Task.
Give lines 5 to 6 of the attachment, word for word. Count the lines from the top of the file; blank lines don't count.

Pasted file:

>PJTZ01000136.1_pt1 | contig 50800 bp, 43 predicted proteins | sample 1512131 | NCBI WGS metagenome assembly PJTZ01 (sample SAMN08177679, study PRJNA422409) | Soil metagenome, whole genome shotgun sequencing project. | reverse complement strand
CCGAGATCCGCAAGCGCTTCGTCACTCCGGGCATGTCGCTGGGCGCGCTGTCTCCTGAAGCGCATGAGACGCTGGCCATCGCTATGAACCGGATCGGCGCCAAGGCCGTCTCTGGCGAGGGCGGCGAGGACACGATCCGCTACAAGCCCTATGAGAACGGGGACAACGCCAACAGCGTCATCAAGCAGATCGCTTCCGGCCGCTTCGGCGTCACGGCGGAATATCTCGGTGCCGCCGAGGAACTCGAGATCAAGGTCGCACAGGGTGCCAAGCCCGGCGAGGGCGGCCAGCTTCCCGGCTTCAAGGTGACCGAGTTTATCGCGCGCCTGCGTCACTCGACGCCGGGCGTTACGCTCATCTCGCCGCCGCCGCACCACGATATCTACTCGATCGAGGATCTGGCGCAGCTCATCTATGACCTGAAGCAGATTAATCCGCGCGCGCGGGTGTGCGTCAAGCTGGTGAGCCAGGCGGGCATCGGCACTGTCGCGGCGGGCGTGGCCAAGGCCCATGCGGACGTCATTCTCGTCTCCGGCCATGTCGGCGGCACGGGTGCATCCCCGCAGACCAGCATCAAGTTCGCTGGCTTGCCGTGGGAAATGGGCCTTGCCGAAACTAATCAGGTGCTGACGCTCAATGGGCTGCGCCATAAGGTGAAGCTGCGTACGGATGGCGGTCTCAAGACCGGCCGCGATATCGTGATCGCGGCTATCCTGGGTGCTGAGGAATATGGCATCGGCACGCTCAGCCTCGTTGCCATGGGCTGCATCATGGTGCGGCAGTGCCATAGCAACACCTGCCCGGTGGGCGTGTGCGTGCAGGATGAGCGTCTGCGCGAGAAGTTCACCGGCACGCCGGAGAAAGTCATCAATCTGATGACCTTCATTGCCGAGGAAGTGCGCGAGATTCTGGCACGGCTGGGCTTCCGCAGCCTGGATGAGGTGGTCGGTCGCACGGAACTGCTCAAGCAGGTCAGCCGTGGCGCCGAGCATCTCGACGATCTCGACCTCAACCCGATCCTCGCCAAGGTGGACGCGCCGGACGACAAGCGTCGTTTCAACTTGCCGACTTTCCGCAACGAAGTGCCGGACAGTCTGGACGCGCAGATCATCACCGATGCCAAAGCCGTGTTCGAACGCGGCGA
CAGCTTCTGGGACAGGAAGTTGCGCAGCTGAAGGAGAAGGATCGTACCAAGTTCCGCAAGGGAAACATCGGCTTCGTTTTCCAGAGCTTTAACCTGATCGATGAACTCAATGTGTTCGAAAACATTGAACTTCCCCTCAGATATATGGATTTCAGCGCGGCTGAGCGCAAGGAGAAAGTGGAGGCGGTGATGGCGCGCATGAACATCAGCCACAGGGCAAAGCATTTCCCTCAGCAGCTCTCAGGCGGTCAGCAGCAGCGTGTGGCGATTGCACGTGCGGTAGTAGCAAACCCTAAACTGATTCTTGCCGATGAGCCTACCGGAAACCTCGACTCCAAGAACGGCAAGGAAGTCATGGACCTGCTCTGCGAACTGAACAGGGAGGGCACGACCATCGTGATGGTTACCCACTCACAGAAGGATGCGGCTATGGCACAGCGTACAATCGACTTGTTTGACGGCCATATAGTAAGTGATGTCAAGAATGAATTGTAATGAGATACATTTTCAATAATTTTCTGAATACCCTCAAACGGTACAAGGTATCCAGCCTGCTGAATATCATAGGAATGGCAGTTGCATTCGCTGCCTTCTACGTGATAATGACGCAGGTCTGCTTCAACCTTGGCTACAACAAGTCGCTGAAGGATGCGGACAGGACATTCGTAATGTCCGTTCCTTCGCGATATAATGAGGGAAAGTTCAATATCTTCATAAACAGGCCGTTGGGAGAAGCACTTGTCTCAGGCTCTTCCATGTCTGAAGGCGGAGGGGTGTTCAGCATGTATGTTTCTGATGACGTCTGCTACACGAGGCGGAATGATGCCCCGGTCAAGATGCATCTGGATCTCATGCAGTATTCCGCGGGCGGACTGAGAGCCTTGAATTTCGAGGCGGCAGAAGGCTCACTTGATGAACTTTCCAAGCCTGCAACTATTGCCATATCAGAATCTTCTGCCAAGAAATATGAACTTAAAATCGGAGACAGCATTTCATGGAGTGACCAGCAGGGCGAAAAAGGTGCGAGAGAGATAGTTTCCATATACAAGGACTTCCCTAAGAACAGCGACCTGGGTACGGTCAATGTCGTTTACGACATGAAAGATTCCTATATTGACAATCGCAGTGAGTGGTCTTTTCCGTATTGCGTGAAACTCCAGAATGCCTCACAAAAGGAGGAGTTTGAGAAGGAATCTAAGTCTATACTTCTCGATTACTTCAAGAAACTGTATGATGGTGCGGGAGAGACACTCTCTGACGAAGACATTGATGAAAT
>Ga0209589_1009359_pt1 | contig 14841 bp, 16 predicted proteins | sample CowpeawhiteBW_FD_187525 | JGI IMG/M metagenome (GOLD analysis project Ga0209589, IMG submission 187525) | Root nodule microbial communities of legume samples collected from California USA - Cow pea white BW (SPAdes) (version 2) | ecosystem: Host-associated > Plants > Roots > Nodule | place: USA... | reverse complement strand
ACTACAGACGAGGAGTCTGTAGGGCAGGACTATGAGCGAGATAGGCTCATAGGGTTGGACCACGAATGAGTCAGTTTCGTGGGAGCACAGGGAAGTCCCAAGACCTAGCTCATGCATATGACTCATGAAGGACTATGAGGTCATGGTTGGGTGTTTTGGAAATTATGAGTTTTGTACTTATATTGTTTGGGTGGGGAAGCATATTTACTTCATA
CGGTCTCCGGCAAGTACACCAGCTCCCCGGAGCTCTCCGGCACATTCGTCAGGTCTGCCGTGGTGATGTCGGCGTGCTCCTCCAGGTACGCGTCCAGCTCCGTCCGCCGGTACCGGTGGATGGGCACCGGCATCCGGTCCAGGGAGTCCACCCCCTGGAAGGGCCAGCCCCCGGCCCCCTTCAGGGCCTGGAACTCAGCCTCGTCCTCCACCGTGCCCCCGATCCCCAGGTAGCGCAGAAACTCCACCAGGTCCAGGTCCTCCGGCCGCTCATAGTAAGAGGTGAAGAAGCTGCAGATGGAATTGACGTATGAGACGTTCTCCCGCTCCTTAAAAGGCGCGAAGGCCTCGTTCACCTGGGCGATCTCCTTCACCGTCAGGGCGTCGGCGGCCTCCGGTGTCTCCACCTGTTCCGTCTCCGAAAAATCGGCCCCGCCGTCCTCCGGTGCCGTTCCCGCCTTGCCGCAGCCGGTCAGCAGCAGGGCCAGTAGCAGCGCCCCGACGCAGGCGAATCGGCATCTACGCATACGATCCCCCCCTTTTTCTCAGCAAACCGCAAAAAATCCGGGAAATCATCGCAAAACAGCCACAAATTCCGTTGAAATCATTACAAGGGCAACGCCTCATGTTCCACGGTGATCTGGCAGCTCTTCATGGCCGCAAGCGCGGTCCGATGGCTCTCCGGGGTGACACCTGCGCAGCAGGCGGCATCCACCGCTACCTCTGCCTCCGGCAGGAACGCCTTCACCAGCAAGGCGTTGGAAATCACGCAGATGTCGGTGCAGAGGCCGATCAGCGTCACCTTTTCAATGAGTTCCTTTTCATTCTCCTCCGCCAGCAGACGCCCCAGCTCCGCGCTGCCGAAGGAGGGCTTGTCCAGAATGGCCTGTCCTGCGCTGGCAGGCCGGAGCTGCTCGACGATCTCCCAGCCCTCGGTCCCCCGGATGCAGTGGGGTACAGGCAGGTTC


ACTACAGACGAGGAGTCTGTAGGGCAGGACTATGAGCGAGATAGGCTCATAGGGTTGGACCACGAATGAGTCAGTTTCGTGGGAGCACAGGGAAGTCCCAAGACCTAGCTCATGCATATGACTCATGAAGGACTATGAGGTCATGGTTGGGTGTTTTGGAAATTATGAGTTTTGTACTTATATTGTTTGGGTGGGGAAGCATATTTACTTCATA
CGGTCTCCGGCAAGTACACCAGCTCCCCGGAGCTCTCCGGCACATTCGTCAGGTCTGCCGTGGTGATGTCGGCGTGCTCCTCCAGGTACGCGTCCAGCTCCGTCCGCCGGTACCGGTGGATGGGCACCGGCATCCGGTCCAGGGAGTCCACCCCCTGGAAGGGCCAGCCCCCGGCCCCCTTCAGGGCCTGGAACTCAGCCTCGTCCTCCACCGTGCCCCCGATCCCCAGGTAGCGCAGAAACTCCACCAGGTCCAGGTCCTCCGGCCGCTCATAGTAAGAGGTGAAGAAGCTGCAGATGGAATTGACGTATGAGACGTTCTCCCGCTCCTTAAAAGGCGCGAAGGCCTCGTTCACCTGGGCGATCTCCTTCACCGTCAGGGCGTCGGCGGCCTCCGGTGTCTCCACCTGTTCCGTCTCCGAAAAATCGGCCCCGCCGTCCTCCGGTGCCGTTCCCGCCTTGCCGCAGCCGGTCAGCAGCAGGGCCAGTAGCAGCGCCCCGACGCAGGCGAATCGGCATCTACGCATACGATCCCCCCCTTTTTCTCAGCAAACCGCAAAAAATCCGGGAAATCATCGCAAAACAGCCACAAATTCCGTTGAAATCATTACAAGGGCAACGCCTCATGTTCCACGGTGATCTGGCAGCTCTTCATGGCCGCAAGCGCGGTCCGATGGCTCTCCGGGGTGACACCTGCGCAGCAGGCGGCATCCACCGCTACCTCTGCCTCCGGCAGGAACGCCTTCACCAGCAAGGCGTTGGAAATCACGCAGATGTCGGTGCAGAGGCCGATCAGCGTCACCTTTTCAATGAGTTCCTTTTCATTCTCCTCCGCCAGCAGACGCCCCAGCTCCGCGCTGCCGAAGGAGGGCTTGTCCAGAATGGCCTGTCCTGCGCTGGCAGGCCGGAGCTGCTCGACGATCTCCCAGCCCTCGGTCCCCCGGATGCAGTGGGGTACAGGCAGGTTC